The One Relationship Your Organization Needs For Success
Do you want to limit waste in your organization? Do you want your efforts to have greater impact? Become best friends with a designer.
Leaders and institutional workers make every effort to bring products and services to their users. However, despite valiant efforts, the systems in place to deliver resources often are working against the goal.
Let’s call these traditional systems.
Though they produce many goods for the end user, traditional systems have a few problems:
- User access points are often scattered.
- There is little feedback from users or communication within the system.
- They fall prey to unnecessary structural tension and overlap.
- The structure is built to maintain the system, rather than to adapt to changing user need.
In traditional systems, resources vital for the intended users are often wasted or not put to best use, not because there are individuals or groups taking advantage of the system, but because the system is not built effectively for the user.
Herein lies the need for design.
Designers go into these systems and, through the process of ethnographic research and prototyping, find how to utilize existing resources in new ways to activate their potential.
Designers look at the raw resources and discover how they can be reconfigured to create a stronger system for the user.
The goal of user-centered design is to create a user-centered system.
In a user-centered system:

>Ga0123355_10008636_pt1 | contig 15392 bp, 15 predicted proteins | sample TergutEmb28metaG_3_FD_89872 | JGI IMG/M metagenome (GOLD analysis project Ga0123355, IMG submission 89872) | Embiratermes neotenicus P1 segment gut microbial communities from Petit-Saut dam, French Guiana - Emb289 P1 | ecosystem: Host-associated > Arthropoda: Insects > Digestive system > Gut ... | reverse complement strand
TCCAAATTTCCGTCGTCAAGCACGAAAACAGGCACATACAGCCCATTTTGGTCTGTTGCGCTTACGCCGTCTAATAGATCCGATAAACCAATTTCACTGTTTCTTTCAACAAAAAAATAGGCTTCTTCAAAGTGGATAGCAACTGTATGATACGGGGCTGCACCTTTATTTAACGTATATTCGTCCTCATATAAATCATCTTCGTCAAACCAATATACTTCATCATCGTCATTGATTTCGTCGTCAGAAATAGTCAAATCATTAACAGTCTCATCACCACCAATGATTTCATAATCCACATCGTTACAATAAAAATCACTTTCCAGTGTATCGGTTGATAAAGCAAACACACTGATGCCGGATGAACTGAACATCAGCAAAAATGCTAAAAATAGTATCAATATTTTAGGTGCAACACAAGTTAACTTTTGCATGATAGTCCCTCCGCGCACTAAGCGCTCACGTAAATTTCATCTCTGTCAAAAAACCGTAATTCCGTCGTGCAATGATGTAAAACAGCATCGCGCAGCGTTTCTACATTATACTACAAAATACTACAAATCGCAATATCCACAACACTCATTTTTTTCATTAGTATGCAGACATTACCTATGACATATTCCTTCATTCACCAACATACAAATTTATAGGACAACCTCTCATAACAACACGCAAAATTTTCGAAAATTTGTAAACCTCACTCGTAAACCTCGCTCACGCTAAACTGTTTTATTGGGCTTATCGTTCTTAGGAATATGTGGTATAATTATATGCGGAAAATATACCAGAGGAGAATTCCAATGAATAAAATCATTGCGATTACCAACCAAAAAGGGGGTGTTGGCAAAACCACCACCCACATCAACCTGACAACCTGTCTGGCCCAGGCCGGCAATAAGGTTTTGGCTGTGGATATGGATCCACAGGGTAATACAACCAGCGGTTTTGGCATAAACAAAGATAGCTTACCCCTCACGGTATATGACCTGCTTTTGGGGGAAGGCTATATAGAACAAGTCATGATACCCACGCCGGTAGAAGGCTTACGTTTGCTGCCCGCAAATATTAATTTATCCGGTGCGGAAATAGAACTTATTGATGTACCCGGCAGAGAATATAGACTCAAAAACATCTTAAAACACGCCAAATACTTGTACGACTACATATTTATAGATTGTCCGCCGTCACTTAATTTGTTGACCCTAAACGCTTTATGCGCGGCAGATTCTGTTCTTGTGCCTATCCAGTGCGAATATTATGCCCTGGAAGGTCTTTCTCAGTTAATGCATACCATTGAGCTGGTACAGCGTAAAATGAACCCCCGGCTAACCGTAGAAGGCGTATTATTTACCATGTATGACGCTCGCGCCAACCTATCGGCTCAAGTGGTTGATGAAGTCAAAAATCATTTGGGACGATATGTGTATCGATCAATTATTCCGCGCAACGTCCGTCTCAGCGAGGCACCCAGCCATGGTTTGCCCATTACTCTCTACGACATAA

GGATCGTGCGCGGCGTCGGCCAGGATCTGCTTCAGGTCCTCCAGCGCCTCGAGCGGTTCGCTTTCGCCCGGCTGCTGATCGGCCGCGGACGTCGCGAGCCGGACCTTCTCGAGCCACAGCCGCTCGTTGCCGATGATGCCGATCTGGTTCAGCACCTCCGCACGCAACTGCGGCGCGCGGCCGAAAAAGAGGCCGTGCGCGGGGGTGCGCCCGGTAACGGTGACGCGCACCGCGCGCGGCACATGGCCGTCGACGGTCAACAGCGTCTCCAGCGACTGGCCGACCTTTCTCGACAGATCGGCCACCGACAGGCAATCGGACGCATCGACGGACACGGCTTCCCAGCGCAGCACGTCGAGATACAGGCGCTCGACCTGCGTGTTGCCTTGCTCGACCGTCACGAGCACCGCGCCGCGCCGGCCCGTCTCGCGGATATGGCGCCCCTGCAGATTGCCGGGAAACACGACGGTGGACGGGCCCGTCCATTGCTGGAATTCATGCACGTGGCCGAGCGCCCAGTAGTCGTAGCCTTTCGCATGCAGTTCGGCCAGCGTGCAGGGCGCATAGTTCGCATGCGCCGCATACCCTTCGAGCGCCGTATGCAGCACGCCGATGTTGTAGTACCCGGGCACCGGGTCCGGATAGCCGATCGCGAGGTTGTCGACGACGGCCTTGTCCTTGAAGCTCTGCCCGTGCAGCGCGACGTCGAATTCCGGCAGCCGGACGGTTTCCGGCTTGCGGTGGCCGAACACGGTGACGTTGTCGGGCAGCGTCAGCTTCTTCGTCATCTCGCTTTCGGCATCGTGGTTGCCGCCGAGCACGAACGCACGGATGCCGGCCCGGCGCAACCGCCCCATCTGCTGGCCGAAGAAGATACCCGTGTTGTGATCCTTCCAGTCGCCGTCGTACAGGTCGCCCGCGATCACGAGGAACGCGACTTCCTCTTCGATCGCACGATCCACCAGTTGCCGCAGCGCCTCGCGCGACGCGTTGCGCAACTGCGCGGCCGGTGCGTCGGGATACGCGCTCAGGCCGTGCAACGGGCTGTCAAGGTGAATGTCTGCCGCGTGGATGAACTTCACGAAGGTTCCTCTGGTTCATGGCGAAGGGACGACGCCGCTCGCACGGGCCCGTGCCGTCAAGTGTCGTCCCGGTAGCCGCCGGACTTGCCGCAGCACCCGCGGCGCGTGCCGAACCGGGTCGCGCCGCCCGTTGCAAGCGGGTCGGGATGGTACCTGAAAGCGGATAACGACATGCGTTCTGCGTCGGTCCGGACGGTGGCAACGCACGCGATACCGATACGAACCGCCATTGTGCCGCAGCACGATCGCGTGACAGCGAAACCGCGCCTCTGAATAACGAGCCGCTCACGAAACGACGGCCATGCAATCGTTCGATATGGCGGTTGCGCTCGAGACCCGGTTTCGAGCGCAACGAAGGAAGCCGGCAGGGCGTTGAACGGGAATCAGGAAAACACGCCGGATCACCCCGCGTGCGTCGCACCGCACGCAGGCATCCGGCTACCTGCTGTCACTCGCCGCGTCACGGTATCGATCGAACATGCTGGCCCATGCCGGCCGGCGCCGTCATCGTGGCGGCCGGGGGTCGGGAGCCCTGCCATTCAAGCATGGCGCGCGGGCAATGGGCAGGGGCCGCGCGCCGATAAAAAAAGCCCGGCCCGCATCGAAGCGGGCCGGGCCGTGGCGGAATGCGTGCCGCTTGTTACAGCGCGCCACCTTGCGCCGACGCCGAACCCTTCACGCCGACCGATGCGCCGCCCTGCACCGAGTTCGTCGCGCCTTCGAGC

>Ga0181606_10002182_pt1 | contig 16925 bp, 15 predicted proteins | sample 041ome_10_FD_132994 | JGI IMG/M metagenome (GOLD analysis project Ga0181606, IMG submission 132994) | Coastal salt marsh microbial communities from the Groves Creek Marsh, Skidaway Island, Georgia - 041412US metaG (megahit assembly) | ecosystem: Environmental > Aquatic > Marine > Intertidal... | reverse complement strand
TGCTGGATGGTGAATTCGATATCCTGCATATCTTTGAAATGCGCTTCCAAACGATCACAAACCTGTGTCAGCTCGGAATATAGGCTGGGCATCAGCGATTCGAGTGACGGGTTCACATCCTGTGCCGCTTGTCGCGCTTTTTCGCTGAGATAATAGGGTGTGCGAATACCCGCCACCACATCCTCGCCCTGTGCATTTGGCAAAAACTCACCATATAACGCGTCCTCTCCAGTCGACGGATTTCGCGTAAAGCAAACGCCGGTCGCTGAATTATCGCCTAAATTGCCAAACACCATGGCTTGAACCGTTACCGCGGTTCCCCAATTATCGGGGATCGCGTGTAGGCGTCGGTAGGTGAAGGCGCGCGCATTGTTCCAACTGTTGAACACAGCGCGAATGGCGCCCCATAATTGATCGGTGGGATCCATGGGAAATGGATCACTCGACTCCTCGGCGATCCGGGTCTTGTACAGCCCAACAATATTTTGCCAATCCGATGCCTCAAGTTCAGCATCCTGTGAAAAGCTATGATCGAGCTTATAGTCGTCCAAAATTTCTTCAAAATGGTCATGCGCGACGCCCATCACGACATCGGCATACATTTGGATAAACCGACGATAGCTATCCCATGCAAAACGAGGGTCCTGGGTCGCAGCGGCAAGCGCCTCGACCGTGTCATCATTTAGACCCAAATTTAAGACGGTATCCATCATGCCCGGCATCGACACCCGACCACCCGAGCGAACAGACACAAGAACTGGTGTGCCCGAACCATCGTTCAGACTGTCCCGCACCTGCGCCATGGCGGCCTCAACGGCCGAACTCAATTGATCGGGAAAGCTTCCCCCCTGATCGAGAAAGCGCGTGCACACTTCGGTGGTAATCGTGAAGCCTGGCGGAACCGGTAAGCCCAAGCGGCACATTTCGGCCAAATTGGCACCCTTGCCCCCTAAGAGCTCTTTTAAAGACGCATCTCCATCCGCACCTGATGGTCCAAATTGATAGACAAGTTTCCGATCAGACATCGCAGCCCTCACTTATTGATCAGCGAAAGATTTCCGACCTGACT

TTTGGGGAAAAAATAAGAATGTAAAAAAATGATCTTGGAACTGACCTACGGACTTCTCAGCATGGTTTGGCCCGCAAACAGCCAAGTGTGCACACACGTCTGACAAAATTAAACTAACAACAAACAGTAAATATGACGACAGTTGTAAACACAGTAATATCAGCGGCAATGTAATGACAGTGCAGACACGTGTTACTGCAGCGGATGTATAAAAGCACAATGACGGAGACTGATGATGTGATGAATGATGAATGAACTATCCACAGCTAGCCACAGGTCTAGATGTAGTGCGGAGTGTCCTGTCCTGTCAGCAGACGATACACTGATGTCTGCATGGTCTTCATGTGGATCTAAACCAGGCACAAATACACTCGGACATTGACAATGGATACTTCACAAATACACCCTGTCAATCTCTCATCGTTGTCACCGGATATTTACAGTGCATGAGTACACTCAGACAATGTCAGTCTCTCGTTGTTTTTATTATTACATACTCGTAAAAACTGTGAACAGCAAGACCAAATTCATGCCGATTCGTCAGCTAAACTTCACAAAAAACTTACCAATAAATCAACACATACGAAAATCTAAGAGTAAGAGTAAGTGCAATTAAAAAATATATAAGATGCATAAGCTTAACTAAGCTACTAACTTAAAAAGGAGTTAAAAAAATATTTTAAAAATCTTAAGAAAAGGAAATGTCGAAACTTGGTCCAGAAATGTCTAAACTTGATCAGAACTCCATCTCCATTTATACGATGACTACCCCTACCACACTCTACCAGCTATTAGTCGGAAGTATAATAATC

- There are many accessible user access points.
- The system is structured around the user and designed for their experience.
- There is strategic resource movement, crossover and communication.
- System tension is limited.
Designers test and develop new approaches to get resources to the user efficiently and effectively, streamlining and documenting the process for future innovative efforts.
The typical problem for an organization is not a lack of resources; it is the unactivated power from those resources. Innovation does not require new technology or millions of dollars; it requires willingness to put your model to the test and change it when it does not serve your user.
The resources and potential energy in both traditional and user-centered systems are the same, but the outcome is very different.
Design once was reserved for tangible product development. In an increasingly services-based world, however, the product has become the experience. There is now a global movement surrounding the application of design thinking to service organizations and whole social systems — from healthcare and education systems to government services. The Business Innovation Factory and many other design groups are imagining a world where public policy is driven by the citizen experience, where education is centered on the student, and healthcare created for the patient.
Whether you are leading a small group, an organization or a whole social system, the principles of design stand the test of user experience. Do you want a powerful system to match the work you put in?
You are working hard, so do yourself a favor — become friends with a designer.
N E X T → Mrs. W and the Citizen Story